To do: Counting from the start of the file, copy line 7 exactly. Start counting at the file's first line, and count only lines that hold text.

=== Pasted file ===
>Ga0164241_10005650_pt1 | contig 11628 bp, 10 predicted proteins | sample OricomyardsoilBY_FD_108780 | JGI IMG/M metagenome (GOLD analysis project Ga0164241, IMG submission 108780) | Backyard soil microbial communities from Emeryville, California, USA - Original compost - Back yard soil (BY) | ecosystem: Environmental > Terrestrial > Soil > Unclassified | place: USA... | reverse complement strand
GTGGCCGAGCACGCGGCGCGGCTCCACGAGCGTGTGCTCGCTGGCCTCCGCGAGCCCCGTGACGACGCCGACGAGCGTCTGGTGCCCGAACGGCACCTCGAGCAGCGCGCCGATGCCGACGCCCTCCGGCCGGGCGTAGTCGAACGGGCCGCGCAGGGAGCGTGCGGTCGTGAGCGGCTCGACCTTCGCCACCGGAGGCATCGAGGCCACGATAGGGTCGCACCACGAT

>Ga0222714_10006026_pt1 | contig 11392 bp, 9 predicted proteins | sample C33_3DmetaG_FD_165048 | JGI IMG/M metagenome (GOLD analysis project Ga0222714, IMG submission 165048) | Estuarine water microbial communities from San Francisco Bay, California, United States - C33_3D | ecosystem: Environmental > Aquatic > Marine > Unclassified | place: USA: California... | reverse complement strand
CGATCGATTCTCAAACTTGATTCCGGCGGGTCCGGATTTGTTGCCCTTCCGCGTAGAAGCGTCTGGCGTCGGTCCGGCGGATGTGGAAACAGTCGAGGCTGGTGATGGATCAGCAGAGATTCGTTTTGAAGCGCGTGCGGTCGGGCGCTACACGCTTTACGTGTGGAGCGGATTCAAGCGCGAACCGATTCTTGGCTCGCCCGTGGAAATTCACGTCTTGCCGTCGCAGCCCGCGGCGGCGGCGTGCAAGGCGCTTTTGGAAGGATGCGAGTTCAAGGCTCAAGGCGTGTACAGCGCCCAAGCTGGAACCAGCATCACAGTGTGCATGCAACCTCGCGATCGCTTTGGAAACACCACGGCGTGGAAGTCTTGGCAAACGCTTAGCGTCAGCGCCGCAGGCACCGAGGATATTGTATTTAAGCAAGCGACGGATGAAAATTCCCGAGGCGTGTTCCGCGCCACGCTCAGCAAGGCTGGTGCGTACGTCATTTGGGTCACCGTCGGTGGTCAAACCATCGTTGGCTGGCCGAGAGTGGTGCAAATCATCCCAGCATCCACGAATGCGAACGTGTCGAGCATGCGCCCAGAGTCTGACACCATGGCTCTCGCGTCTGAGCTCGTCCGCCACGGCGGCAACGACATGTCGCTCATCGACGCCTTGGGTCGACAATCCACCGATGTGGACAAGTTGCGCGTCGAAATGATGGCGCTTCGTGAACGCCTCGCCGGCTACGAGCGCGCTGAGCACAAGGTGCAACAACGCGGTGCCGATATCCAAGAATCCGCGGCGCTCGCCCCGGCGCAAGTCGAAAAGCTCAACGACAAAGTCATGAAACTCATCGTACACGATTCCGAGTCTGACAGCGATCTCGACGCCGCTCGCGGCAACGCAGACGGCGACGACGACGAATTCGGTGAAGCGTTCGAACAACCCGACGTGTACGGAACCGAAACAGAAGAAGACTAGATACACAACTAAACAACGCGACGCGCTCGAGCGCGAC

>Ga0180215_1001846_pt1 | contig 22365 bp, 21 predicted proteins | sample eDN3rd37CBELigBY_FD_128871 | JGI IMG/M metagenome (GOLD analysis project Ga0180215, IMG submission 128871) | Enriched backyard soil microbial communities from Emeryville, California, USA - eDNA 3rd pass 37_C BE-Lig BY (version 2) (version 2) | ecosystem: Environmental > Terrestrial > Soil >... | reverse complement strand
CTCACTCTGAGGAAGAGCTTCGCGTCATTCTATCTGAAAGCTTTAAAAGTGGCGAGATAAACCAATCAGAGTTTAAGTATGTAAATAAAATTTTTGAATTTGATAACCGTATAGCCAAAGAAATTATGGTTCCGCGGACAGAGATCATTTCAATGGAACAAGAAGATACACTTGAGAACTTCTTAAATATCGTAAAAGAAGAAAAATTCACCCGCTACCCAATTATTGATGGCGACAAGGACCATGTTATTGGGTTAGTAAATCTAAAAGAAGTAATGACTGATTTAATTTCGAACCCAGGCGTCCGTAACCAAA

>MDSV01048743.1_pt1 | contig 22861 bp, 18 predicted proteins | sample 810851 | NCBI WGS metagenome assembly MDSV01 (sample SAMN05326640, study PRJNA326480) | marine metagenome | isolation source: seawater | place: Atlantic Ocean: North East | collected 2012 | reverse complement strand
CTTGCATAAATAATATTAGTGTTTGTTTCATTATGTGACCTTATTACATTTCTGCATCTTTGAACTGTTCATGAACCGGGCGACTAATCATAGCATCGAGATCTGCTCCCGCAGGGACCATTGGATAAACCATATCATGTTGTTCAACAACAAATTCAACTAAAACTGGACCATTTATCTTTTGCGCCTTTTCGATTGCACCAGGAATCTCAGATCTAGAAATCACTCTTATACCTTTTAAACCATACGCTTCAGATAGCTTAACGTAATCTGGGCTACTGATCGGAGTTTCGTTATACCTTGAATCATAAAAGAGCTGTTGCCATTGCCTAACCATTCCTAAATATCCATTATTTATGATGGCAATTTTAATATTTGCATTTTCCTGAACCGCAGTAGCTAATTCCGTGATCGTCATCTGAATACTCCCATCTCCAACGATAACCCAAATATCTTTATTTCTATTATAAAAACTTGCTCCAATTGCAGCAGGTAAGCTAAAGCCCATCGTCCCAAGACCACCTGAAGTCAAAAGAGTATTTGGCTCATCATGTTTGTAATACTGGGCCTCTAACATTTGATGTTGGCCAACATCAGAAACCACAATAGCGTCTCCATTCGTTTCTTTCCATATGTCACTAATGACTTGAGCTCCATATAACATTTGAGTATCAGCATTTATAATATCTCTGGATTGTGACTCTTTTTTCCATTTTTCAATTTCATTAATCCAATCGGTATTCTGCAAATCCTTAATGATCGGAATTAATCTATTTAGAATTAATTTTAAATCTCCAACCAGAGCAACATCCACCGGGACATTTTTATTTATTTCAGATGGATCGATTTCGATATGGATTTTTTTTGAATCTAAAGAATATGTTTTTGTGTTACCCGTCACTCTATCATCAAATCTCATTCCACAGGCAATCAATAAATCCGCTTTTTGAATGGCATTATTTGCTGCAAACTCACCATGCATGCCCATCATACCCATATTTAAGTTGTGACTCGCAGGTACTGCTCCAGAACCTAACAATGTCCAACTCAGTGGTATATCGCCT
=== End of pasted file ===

>MDSV01048743.1_pt1 | contig 22861 bp, 18 predicted proteins | sample 810851 | NCBI WGS metagenome assembly MDSV01 (sample SAMN05326640, study PRJNA326480) | marine metagenome | isolation source: seawater | place: Atlantic Ocean: North East | collected 2012 | reverse complement strand